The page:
Self-referencing and anaphora. In narrative text, coherence is often created by creating anaphoric co-reference chains - where entities at other locations in the text are referred to by pronouns (it, they) and determiners (these, this). This makes sentences such as these very easy for humans to read:

R-CT and its metabolites, studied using the same procedures, had properties very similar to those of the corresponding S-enantiomers.

However, automatically identifying the entities referred by these referents “its metabolites”, “the same procedures”, “similar properties”, and “the corresponding S-enantiomers” is a non-trivial task.

Use of ellipsis Often statements are presented in a compact manner, where the full relations between drugs and proteins are omitted, as in this example:

Based on established index reactions, S-CT and S-DCT were negligible inhibitors (IC50 > 100 μM) of CYP1A2, -2C9, -2C19, -2E1, and -3A, and weakly inhibited CYP2D6 (IC50 = 70 - 80 μM)

A computational system would need to “unpack” this statement to read the following list of relations (a total of 12 statements).

• S-CT (escitalopram) was a negligible inhibitor ((IC50 >100 μM) of CYP1A2

• S-CT (escitalopram) was a negligible inhibitor ((IC50 >100 μM) of CYP2C9

• ...

Domain knowledge is needed to be able to resolve anaphora. The metabolites referred to in the phrase “R-CT and its metabolites”, above, which is referred to six times in the text, are not explicitly described in the text. For even a human to be able to define what they are it is necessary that they know that the following sentence contains a definition of the metabolites studied:

Transformation of escitalopram (S-CT), the pharmacologically active S-enantiomer of citalopram, to S-desmethyl-CT (S-DCT), and of S-DCT to S-didesmethyl-CT (S-DDCT), was studied in human liver microsomes and in expressed cytochromes (CYPs).

Interestingly, this information is given only in the abstract of the paper.

Key components are provided in other papers. As with textual coherence, inter-textual coherence, embedding the current text in the corpus of known literature, is an important function of the text. In certain cases key elements of the paper, such as the methods, are entirely described through a reference, e.g.:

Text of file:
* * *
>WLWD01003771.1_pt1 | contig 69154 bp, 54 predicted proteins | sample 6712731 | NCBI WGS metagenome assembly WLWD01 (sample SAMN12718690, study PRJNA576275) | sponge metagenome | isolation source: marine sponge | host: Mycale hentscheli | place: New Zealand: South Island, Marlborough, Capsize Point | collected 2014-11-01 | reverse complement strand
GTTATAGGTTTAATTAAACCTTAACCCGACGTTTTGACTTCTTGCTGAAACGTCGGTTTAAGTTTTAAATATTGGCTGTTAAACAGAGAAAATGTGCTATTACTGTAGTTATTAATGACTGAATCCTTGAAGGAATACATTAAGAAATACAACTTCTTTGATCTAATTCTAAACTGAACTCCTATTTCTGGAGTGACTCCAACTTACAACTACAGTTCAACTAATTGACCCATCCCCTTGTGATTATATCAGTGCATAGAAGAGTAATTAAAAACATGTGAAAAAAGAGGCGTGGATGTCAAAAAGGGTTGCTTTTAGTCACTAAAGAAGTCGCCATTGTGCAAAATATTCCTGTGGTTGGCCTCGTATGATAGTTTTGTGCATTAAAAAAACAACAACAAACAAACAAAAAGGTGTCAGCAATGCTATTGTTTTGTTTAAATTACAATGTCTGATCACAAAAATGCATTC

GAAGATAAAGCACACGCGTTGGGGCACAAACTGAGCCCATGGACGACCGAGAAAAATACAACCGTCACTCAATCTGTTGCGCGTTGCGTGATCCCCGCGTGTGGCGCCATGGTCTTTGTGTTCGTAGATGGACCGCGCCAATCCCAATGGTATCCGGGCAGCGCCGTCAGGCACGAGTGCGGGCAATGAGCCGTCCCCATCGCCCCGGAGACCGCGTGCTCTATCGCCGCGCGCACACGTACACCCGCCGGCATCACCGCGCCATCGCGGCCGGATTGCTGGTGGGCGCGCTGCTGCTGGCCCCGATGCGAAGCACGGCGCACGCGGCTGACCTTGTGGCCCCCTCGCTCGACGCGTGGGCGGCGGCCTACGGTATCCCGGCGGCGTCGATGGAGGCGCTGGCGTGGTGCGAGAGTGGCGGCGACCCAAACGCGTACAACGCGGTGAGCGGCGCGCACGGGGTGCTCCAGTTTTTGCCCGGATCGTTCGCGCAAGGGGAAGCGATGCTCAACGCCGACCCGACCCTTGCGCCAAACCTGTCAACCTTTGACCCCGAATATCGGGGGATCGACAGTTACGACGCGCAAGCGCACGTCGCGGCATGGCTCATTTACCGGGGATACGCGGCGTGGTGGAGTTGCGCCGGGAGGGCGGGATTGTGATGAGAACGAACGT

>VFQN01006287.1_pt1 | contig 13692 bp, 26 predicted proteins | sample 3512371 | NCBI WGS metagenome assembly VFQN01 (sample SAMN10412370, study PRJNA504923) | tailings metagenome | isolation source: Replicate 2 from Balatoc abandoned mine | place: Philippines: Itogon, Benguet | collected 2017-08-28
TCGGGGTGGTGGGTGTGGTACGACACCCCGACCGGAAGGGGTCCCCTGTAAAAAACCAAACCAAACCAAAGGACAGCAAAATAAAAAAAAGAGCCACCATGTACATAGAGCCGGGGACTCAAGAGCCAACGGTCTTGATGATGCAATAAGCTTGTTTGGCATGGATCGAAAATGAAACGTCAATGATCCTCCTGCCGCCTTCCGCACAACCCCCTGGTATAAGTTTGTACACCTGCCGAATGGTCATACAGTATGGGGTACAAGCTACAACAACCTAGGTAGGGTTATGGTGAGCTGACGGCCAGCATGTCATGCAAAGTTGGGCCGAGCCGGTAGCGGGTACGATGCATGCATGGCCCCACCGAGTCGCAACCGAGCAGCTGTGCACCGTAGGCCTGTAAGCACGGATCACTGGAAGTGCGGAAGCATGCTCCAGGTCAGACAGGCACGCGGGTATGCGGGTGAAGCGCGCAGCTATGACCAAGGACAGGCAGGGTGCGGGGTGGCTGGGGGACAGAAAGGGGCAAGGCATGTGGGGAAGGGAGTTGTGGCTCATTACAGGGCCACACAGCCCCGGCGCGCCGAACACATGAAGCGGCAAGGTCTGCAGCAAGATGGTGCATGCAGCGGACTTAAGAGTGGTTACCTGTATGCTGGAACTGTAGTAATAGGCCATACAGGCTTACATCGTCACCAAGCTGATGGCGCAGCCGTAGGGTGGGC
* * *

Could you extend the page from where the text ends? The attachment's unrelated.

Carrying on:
Average relative in vivo abundances [... ] were estimated using methods described in detail previously (Crespi, 1995; Venkatakrishnan et al., 1998 a,c, 1999, 2000, 2001; von Moltke et al., 1999 a,b; Störmer et al., 2000).

There is of course no way to ascertain what methods were used without (computational) access to these references; even so it might well not be obvious or easy to identify the relevant methods in the referenced texts.

Discussion

To the best of our knowledge, this is the first study to demonstrate how claims about drug safety, efficacy, and effectiveness present in Semantic Web resources can be linked to the relevant sections of drug product labels. While we focused on only three drug information resources and a relatively small set of marketed drugs, the resulting Linked Data set contains a considerable number of claims that might help meet pharmacist information needs. We emphasize that this was a pilot study and our results are exploratory.

It is noteworthy that the labels for all 1,102 drug products containing the drugs in our study could be linked to at least one claim, and that, on average, 50 claims could be linked to each product label. This suggests that there are ample claims available on the Semantic Web that can be linked to drug product labeling. One concern is that, while the approach might do a good job of linking more information with the product label, it might be poor at providing the right kind of information. Our analysis of a relatively simple automated approach that combines a routing strategy with an existing scientific discourse analysis program (SAPIENTA) found that about one in five efficacy/effectiveness conclusion claims would be relevant to the Clinical Studies section of a psychotropic drug product, the majority of which would provide the pharmacist with new information about an indicated use of the drug (Figure 6).